Jarnkrok is currently playing in Grand Rapids and is in the process of adjusting to the North American game, a faster and more physical brand of hockey than its European counterpart. The puck, and subsequently, the play tends to go to the corners and the boards much more making physicality a bigger deal. The game is less about finesse and more about moving the puck quickly through the zones and creating open ice. Jarnkrok isn’t adjusting well to the increased offensive and transition speed, which is evidenced by his 27 points in 52 games.According to the coaches, he is a player who refuses to cheat on defense and feels that if he becomes offensively minded than he puts the team at risk for mistakes, which lead to the other team scoring goals. Blashill says that Jarnkrok is playing extremely good two-way hockey, he just struggles to transition from defense to offense quickly. Out of all the possible problems, this is not a bad one to have. He will figure this out with time.

When he was playing in the SEL last year, scouts were saying that he could skip the AHL all together and grab a roster spot with the Wings right out of camp. This of course didn’t happen and it has resulted in a lot of people cooling off on him. I don’t buy much into people saying his ceiling is lower now since “he can’t play the North American game.” Everything we have seen of Jarnkrok playing in North America is a victim of the small sample size bias. It is completely normal for players to take a while to adjust to the smaller rinks and the different style of hockey that is associated with it. Jarnkrok’s lack of production is not because he is being outclassed by the other team, he is just struggling to adapt to the offensive part of the game.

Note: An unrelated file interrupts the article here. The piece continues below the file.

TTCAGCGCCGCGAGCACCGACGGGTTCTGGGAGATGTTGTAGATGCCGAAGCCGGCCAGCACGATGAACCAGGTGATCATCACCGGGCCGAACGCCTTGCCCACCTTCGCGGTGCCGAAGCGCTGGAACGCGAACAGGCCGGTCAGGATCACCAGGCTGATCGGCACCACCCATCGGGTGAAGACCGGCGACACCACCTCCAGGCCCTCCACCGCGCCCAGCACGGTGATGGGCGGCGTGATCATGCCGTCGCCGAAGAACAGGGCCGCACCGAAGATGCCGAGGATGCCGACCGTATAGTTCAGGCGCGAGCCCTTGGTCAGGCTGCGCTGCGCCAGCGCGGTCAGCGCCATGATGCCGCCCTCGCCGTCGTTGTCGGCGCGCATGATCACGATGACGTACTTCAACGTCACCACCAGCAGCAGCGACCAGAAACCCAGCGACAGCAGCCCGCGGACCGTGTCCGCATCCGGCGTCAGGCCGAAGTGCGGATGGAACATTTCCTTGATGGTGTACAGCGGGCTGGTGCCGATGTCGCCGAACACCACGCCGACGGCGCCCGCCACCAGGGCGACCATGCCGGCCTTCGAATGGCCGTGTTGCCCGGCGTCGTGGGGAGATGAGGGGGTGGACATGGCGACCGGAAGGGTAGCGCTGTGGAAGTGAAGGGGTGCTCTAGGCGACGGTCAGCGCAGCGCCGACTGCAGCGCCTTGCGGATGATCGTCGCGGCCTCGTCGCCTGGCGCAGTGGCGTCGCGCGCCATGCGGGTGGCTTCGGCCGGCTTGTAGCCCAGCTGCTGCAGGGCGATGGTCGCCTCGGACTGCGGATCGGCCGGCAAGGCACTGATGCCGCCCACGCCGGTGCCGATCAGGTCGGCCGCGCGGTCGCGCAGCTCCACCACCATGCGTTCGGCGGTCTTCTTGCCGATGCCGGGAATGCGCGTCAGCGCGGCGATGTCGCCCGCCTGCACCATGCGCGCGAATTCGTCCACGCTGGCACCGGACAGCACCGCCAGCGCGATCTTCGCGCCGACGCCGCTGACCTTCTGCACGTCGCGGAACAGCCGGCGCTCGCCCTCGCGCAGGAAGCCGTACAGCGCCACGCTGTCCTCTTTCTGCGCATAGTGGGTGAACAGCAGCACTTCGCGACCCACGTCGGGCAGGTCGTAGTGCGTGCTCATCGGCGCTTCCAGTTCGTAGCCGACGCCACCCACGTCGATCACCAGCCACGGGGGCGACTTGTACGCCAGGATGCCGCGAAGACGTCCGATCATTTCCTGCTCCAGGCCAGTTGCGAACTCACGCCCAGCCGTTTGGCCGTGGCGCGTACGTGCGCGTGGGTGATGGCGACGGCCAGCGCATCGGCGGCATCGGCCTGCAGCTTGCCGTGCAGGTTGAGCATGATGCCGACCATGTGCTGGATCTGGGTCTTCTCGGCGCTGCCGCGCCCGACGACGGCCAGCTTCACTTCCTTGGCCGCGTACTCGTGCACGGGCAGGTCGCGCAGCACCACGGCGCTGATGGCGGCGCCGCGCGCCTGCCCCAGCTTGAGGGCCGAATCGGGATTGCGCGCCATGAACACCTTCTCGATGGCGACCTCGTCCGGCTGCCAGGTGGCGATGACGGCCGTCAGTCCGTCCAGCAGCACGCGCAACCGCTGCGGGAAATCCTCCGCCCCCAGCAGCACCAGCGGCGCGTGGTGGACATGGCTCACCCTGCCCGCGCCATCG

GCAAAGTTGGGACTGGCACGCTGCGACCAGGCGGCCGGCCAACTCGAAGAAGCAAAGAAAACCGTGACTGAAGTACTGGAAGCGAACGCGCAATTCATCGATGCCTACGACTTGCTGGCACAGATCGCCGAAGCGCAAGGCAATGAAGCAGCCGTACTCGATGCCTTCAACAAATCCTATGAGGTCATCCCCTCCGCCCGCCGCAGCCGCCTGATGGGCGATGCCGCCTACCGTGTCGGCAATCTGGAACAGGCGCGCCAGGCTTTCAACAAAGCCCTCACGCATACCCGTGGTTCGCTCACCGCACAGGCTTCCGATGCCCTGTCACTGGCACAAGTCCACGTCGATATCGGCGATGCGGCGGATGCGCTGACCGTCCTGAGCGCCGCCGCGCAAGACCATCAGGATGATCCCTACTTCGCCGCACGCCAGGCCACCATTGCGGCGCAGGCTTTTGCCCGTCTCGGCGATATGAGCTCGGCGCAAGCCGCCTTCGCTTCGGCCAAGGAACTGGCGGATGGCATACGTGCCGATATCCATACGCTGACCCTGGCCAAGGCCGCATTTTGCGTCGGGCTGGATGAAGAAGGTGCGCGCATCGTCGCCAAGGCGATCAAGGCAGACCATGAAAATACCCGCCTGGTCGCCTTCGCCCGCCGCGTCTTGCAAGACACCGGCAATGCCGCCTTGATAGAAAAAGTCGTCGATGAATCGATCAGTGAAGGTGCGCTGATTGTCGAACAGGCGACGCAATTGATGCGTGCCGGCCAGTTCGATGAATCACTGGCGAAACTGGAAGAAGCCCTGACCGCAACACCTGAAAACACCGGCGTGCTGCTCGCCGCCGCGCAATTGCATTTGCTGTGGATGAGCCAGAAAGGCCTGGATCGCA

Jarnkrok has been good for a point per game in his last 13,  he may have turned a corner here. Last year, Tomas Jurco struggled quite a bit at the beginning of the year, even being a healthy scratch, but as the year went on he became a huge contributor to the team and learned to play in the AHL. The same may be happening to Jarnkrok, when Nyquist got promoted to the NHL a lot of his offensive production went down,(no surprise there, a line of Nyquist, Jarnkrok, and Jurco seems hardly fair in the AHL) and Jarnkrok has struggled to produce any kind of consistent offense since. It is worth noting the following two things as well, Jarnkrok came from the SEL and Jurco came from Juniors so that makes their adjustments different. Jurco had to adjust to the increased speed and skill as Jarnkrok is adjusting to the smaller rinks and different play styles. Secondly, 12 of the 13 points Jarnkrok has put up have been assists. Jarnkrok does project as more of a playmaker than as a goal scorer but goals are more repeatable than assists generally.

Regardless, this is a positive sign and something that is worth monitoring going forward.  With that being said, I think Jarnkrok will spend the remainder of this year and next year in Grand Rapids. The Wings are going to want him to be a difference maker when he plays and seeing as the Wings are so deep at center, (Dats/Z, Stephen Weiss, Riley Sheahan, Darren Helm, Joakim Andersson) he is going to have to be really good to earn a spot next year.  But generally speaking, his ceiling is higher than any other center the Wings have.